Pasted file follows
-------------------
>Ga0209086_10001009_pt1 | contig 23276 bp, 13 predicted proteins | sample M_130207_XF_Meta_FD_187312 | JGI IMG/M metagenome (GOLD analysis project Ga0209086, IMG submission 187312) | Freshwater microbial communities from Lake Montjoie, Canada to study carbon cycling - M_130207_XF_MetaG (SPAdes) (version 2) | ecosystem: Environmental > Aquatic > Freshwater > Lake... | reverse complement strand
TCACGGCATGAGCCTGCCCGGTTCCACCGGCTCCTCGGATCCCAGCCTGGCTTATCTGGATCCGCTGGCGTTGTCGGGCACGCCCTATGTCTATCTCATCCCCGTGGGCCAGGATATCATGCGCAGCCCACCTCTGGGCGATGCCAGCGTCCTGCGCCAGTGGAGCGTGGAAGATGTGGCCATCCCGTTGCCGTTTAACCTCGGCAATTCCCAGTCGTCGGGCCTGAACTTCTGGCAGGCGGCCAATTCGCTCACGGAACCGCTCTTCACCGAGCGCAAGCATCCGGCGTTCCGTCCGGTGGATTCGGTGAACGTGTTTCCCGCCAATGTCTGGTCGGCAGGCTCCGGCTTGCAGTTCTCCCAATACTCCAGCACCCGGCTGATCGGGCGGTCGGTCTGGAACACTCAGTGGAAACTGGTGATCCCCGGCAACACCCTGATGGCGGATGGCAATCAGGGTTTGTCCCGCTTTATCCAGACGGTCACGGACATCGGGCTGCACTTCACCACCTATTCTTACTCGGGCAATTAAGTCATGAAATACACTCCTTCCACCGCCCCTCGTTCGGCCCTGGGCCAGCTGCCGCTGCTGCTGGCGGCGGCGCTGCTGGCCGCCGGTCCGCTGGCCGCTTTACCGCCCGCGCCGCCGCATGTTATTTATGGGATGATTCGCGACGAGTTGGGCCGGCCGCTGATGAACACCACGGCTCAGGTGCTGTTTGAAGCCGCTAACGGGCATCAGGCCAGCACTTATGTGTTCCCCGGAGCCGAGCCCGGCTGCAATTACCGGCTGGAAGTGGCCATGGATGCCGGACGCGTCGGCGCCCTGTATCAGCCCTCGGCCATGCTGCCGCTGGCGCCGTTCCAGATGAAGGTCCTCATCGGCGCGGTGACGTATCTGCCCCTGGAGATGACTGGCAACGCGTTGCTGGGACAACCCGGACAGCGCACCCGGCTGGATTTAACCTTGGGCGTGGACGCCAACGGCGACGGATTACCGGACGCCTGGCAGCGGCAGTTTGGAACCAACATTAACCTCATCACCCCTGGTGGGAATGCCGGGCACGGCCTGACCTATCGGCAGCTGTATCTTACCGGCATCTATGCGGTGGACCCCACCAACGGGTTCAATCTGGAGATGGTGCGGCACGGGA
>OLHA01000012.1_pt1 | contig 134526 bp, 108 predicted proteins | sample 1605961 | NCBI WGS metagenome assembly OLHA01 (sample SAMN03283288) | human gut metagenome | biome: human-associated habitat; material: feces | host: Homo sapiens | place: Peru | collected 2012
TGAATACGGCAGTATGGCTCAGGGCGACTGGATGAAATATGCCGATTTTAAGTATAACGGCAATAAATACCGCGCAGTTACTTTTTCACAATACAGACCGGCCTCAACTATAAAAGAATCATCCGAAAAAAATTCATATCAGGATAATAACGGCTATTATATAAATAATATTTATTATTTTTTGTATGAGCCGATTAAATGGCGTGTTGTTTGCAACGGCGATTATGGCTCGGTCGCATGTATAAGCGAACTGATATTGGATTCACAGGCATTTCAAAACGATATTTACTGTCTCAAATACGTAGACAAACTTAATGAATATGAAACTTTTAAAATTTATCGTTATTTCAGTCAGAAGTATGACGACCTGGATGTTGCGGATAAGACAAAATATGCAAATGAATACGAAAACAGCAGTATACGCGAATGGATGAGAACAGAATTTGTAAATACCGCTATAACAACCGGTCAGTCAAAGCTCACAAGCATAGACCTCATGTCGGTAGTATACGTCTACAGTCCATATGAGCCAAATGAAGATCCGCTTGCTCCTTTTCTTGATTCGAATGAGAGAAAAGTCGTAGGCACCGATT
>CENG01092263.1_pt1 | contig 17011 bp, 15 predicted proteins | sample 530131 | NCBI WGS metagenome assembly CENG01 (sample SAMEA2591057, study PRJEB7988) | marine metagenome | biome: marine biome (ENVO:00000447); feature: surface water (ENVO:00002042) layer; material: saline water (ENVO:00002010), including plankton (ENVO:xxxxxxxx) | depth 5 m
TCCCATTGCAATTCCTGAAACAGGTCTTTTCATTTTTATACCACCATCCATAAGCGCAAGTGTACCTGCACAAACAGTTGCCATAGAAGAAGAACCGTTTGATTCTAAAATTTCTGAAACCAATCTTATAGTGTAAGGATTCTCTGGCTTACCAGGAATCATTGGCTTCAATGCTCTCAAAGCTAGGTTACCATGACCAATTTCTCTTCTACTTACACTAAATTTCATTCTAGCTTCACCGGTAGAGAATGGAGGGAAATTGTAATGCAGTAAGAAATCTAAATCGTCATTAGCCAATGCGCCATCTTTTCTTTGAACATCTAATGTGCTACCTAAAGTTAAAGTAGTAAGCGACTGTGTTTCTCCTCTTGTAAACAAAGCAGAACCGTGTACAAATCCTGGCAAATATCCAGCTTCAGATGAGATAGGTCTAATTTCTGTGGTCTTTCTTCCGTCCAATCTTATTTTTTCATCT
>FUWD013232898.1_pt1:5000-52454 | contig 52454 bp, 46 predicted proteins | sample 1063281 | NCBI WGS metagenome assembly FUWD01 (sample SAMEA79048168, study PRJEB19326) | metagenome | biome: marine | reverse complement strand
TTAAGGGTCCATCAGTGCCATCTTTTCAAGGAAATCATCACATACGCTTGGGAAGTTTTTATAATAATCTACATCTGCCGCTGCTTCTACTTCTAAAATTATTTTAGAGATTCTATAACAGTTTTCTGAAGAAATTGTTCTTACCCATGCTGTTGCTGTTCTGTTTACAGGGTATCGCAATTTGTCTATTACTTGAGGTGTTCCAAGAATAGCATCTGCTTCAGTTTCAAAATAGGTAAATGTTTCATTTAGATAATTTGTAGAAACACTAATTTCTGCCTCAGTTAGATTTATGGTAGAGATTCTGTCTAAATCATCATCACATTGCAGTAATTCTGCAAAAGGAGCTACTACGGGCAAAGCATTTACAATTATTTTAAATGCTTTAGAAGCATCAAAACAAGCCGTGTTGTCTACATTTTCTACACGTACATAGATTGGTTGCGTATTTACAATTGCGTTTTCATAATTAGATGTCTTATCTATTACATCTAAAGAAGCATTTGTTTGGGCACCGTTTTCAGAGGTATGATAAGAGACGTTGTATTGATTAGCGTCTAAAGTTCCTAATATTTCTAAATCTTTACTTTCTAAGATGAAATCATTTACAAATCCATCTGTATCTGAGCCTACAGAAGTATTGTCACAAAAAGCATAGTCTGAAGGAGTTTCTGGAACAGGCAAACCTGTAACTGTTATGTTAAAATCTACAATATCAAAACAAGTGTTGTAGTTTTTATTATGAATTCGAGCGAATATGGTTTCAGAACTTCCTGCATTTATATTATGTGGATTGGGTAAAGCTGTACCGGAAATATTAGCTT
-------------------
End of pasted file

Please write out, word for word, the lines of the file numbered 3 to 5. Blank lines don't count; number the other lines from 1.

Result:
>OLHA01000012.1_pt1 | contig 134526 bp, 108 predicted proteins | sample 1605961 | NCBI WGS metagenome assembly OLHA01 (sample SAMN03283288) | human gut metagenome | biome: human-associated habitat; material: feces | host: Homo sapiens | place: Peru | collected 2012
TGAATACGGCAGTATGGCTCAGGGCGACTGGATGAAATATGCCGATTTTAAGTATAACGGCAATAAATACCGCGCAGTTACTTTTTCACAATACAGACCGGCCTCAACTATAAAAGAATCATCCGAAAAAAATTCATATCAGGATAATAACGGCTATTATATAAATAATATTTATTATTTTTTGTATGAGCCGATTAAATGGCGTGTTGTTTGCAACGGCGATTATGGCTCGGTCGCATGTATAAGCGAACTGATATTGGATTCACAGGCATTTCAAAACGATATTTACTGTCTCAAATACGTAGACAAACTTAATGAATATGAAACTTTTAAAATTTATCGTTATTTCAGTCAGAAGTATGACGACCTGGATGTTGCGGATAAGACAAAATATGCAAATGAATACGAAAACAGCAGTATACGCGAATGGATGAGAACAGAATTTGTAAATACCGCTATAACAACCGGTCAGTCAAAGCTCACAAGCATAGACCTCATGTCGGTAGTATACGTCTACAGTCCATATGAGCCAAATGAAGATCCGCTTGCTCCTTTTCTTGATTCGAATGAGAGAAAAGTCGTAGGCACCGATT
>CENG01092263.1_pt1 | contig 17011 bp, 15 predicted proteins | sample 530131 | NCBI WGS metagenome assembly CENG01 (sample SAMEA2591057, study PRJEB7988) | marine metagenome | biome: marine biome (ENVO:00000447); feature: surface water (ENVO:00002042) layer; material: saline water (ENVO:00002010), including plankton (ENVO:xxxxxxxx) | depth 5 m